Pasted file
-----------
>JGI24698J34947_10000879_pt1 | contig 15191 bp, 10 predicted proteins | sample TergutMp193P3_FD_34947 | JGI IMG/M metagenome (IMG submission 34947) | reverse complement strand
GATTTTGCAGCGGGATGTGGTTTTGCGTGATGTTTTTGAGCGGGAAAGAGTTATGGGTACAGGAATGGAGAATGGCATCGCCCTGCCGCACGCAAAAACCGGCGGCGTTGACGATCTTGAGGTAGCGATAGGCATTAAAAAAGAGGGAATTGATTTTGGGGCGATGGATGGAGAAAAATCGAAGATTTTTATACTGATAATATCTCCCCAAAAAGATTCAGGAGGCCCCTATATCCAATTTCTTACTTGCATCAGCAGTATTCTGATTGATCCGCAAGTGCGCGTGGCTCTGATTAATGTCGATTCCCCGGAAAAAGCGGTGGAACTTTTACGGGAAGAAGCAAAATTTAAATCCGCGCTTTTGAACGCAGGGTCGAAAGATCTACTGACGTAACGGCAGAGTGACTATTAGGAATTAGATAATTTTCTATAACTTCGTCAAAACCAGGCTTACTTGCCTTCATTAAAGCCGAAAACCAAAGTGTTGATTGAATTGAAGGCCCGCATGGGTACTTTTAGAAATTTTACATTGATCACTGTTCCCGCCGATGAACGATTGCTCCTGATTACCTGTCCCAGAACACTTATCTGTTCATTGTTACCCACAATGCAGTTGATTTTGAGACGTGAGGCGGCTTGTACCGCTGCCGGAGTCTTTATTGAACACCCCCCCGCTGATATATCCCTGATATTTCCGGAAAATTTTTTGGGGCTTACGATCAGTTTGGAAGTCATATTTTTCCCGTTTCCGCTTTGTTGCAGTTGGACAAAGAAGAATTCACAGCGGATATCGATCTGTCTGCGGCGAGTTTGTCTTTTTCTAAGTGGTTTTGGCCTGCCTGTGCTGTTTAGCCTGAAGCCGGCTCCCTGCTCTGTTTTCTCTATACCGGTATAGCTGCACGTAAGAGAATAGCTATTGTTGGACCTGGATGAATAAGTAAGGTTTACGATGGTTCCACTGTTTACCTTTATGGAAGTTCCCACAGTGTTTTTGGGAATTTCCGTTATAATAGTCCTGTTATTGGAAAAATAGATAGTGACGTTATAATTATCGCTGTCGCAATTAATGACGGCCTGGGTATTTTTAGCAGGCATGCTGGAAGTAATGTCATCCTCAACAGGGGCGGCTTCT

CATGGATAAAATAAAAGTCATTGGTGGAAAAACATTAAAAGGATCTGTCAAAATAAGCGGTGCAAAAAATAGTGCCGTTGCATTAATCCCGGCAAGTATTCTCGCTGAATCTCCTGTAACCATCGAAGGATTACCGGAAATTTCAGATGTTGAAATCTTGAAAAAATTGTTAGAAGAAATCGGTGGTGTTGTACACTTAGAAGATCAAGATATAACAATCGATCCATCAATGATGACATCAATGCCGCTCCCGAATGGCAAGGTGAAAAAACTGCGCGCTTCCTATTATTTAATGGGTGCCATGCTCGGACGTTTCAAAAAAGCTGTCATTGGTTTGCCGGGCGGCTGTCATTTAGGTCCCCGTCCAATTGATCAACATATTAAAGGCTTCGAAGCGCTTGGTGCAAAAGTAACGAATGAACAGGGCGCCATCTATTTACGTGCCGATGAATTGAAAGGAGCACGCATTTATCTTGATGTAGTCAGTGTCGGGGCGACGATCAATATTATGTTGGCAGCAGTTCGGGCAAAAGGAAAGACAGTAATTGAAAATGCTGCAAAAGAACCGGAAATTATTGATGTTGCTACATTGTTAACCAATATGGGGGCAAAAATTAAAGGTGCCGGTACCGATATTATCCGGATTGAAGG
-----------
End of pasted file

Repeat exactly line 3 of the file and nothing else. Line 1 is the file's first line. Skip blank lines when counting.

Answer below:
CATGGATAAAATAAAAGTCATTGGTGGAAAAACATTAAAAGGATCTGTCAAAATAAGCGGTGCAAAAAATAGTGCCGTTGCATTAATCCCGGCAAGTATTCTCGCTGAATCTCCTGTAACCATCGAAGGATTACCGGAAATTTCAGATGTTGAAATCTTGAAAAAATTGTTAGAAGAAATCGGTGGTGTTGTACACTTAGAAGATCAAGATATAACAATCGATCCATCAATGATGACATCAATGCCGCTCCCGAATGGCAAGGTGAAAAAACTGCGCGCTTCCTATTATTTAATGGGTGCCATGCTCGGACGTTTCAAAAAAGCTGTCATTGGTTTGCCGGGCGGCTGTCATTTAGGTCCCCGTCCAATTGATCAACATATTAAAGGCTTCGAAGCGCTTGGTGCAAAAGTAACGAATGAACAGGGCGCCATCTATTTACGTGCCGATGAATTGAAAGGAGCACGCATTTATCTTGATGTAGTCAGTGTCGGGGCGACGATCAATATTATGTTGGCAGCAGTTCGGGCAAAAGGAAAGACAGTAATTGAAAATGCTGCAAAAGAACCGGAAATTATTGATGTTGCTACATTGTTAACCAATATGGGGGCAAAAATTAAAGGTGCCGGTACCGATATTATCCGGATTGAAGG